November 6, 2020 – Running a little bit late this month. I blame technology.
Never mind that my education level when it comes to the particular type of technology that bogged me down the past week to 10 days was , let’s say … not high enough to employ the technology to its greatest benefit. Nope. It’s the technology itself, and I’m sticking to that story.
“Why does everything have to change?” asks the grumpy old man in me.
One particular change that recently fueled my angst against technology was a change in the method of uploading books to one of the printing/distributing sites. Ingram now has the audacity to made me send ePub files for the ebook version of A Dead Rat for Thanksgiving?, a children’s book by Angela Childs of Tacoma, Washington, that we just published. This is a file format I’ve never used before. That means I need to convert other types of files I’ve used, such as Word documents or PDFs, into this ePub format. It’s not as simple as it sounds … at least for a first-timer.
I had to find a program that would open these files, download that program, convert the files, then hope that everything converted properly in translation. Which it didn’t.
But I finally figured it out how to open those pesky ePub files. Pesky. He, he, he. I like that word. And after learning what the error messages meant when Ingram said “Nope, can’t do this. You messed up,” I learned how to edit those pesky files and do a bit of pesky coding. Which was one big pesky pain in the you know what.
But now I know. So the next time, this will be a breeze.
I also found out that my home WiFi, while good enough for just about anything I’ve tackled in recent years, isn’t good enough to upload a 28-page children’s book with roughly 20-some, full-page color pieces of art. I did get the file loaded from home once, only to find out there was some color setting I needed to change. That was easy enough to fix. But then, the darn thing would not load. Ever. I got the progress bar of death. I got the spinning wheel of death. I pretty much got death, death, and more pesky death!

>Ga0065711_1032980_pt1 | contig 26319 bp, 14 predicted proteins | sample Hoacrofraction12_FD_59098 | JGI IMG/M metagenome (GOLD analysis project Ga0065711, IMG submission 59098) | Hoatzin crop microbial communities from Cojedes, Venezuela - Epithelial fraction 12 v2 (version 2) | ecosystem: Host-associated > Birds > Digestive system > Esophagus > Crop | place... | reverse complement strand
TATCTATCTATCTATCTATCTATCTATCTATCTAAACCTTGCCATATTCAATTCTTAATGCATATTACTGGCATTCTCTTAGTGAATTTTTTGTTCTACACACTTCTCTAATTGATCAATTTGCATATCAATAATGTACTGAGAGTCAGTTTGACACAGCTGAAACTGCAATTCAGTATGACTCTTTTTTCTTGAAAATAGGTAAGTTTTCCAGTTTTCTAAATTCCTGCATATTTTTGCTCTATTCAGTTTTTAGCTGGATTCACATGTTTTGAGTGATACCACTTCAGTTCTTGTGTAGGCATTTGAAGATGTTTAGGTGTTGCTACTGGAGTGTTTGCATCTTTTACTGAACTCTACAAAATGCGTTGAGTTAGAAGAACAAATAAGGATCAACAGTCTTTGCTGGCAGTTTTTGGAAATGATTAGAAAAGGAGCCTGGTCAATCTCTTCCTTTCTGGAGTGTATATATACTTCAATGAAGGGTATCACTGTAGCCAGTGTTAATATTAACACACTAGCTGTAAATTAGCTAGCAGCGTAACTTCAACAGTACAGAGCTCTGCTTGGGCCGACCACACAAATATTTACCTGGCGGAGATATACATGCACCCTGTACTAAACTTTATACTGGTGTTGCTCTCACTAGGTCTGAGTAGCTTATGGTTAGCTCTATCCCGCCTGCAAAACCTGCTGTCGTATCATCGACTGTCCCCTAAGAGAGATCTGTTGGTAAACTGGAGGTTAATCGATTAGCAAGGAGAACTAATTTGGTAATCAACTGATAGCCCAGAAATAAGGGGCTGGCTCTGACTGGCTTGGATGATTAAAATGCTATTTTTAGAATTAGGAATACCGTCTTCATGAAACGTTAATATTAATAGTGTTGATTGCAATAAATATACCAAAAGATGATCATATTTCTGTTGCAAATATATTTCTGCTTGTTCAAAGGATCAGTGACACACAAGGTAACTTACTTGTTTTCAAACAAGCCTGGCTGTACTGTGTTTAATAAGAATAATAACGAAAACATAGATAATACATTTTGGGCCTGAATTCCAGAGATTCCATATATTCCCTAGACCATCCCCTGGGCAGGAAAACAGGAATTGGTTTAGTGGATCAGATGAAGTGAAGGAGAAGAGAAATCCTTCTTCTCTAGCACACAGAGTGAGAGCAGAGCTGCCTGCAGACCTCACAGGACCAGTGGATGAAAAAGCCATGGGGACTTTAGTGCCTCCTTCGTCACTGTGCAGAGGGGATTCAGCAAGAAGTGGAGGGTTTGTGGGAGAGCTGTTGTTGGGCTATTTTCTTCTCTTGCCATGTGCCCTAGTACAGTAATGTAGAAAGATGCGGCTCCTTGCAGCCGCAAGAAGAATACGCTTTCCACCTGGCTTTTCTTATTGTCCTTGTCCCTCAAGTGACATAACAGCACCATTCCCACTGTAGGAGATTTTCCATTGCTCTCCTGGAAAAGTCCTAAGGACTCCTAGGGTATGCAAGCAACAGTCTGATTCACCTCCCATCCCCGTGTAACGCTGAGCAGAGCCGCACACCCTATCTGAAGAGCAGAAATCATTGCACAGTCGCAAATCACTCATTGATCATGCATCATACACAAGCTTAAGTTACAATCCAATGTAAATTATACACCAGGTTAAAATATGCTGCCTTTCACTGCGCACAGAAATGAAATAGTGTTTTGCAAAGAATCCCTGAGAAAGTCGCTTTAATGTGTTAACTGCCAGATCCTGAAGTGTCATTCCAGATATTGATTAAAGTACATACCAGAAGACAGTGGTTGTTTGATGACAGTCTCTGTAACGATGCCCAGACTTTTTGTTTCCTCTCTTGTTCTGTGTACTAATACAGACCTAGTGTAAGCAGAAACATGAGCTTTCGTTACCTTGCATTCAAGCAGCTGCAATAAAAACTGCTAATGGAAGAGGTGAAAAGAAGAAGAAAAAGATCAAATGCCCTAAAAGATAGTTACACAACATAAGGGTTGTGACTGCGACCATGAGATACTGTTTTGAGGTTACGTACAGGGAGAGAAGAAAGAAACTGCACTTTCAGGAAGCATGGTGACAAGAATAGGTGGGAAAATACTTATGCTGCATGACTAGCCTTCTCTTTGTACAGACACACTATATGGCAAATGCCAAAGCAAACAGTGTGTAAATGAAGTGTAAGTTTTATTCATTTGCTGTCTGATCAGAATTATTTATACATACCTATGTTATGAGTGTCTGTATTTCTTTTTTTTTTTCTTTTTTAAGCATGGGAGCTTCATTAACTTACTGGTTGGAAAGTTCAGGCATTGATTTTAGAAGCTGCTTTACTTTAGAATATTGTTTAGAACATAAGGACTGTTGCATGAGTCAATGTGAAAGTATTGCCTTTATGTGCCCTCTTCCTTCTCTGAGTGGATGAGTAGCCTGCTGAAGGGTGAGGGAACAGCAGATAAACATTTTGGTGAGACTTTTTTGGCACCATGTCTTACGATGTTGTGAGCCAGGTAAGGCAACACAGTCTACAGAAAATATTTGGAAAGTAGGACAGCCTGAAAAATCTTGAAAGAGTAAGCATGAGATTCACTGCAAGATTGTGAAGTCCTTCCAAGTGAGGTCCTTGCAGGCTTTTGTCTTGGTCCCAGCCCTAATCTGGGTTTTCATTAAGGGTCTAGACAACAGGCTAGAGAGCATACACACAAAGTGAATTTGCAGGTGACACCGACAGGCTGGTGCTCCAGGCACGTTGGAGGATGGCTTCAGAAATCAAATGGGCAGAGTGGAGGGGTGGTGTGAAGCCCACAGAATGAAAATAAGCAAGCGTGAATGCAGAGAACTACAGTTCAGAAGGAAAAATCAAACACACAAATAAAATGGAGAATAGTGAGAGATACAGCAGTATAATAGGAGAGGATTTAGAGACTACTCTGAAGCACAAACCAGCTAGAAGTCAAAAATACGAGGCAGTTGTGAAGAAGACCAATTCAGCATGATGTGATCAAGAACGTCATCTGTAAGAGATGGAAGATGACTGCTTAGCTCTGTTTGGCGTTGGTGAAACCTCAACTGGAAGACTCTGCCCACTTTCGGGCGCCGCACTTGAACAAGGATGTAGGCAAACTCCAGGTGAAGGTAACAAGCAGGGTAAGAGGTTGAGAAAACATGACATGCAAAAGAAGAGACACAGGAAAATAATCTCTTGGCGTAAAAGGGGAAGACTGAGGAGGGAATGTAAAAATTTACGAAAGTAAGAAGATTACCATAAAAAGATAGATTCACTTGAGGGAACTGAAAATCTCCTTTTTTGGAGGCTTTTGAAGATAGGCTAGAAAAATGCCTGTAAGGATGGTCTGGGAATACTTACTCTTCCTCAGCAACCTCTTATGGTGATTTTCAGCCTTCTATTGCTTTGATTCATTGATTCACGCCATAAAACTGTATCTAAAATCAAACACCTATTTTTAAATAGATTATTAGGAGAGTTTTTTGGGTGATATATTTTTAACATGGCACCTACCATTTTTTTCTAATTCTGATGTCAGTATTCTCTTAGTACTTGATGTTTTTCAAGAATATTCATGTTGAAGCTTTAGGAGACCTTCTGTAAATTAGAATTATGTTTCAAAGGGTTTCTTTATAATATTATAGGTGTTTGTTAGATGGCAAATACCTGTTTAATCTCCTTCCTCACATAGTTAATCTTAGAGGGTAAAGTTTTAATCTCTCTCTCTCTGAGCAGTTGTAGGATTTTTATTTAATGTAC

I mistakenly figured it was something I did (perish the thought!) instead of me just needing stronger, faster WiFi. So I spent hours changing settings and uploading, only to have progress time out after ten minutes or so each and every time.
Albert Einstein once said, “It’s not that I’m so smart, it’s just that I stay with problems longer.” So, I being Einsteinian, finally got the brilliant idea to go to a WiFi paradise … a place where WiFi was free for the masses, was stronger than a locomotive and faster than a speeding bullet, and nobody would look at you askew for sitting in a parking lot with your wife’s laptop uploading book files to Ingram while munching on an apple and sipping at a travel mug of coffee.
This paradise was found basically around the corner from me, in the parking lot of Indiana University Purdue University – Columbus. I couldn’t even get three bites of my Honeycrisp apple swallowed before the files loaded. Sixty seconds! Sixty freaking lousy seconds! After nine pesky days off and on of trial and error.
But now I know. So the next time this will be a breeze.
Anyhoo … Angela’s book got up online three weeks before Thanksgiving, which is good because it’s a book that centers on that holiday. It also talks about passing down family traditions and other things. Plus, there’s that pesky dead rat thing.
More Publishing Stuff
The book PathBinder Publishing released before Angela’s book was Gary D’Amato’s A Perfect Childhood: Growing up in the 1960s with Baseball, The Beatles, and Beaver Cleaver. Gary just told me he’s going to be on the radio in Milwaukee talking about his book on the morning of November 9. Gene Mueller, whom I used to listen to in Milwaukee when he was teamed up with Bob Reitman as the morning DJ duo of Reitman and Mueller, will interview Gary on WTMJ radio 620 AM. That’s cool. Gary is not pesky, by the way. Cause some of you were probably wondering.
We’re also going to be publishing a book on the 1995 Northwestern University football team by Tim Chapman. That team won the Big Ten title and played in the Rose Bowl as the No. 3-ranked team in the country, breaking a 23-season losing streak that included four winless seasons. Tim interviewed several people associated with the team and reports lots of great detail and color.
PathBinder is also going to publish a book about a particular red coat that my wife, Kimberly S. Hoffman, wrote about based on something her mother experienced in the 1930s.
Some other projects in the works, too, most notably the return of Fritz Franke and The Savior Project series, with three books of the eventual nine having already been published.
And it won’t be long before my 18% Gray Publishing imprint (the one I started before I bought PathBinder) will publish its second book by longtime Milwaukee musician, Rob McCuen. This one is titled Tales from the Crypt of an American Working Class Hero and comes on the heels of the March 2020 release, Shut Up and Listen: Me vs. Me – Confessions of a Bipolar Rock and Roller. It will be Rob’s third book overall.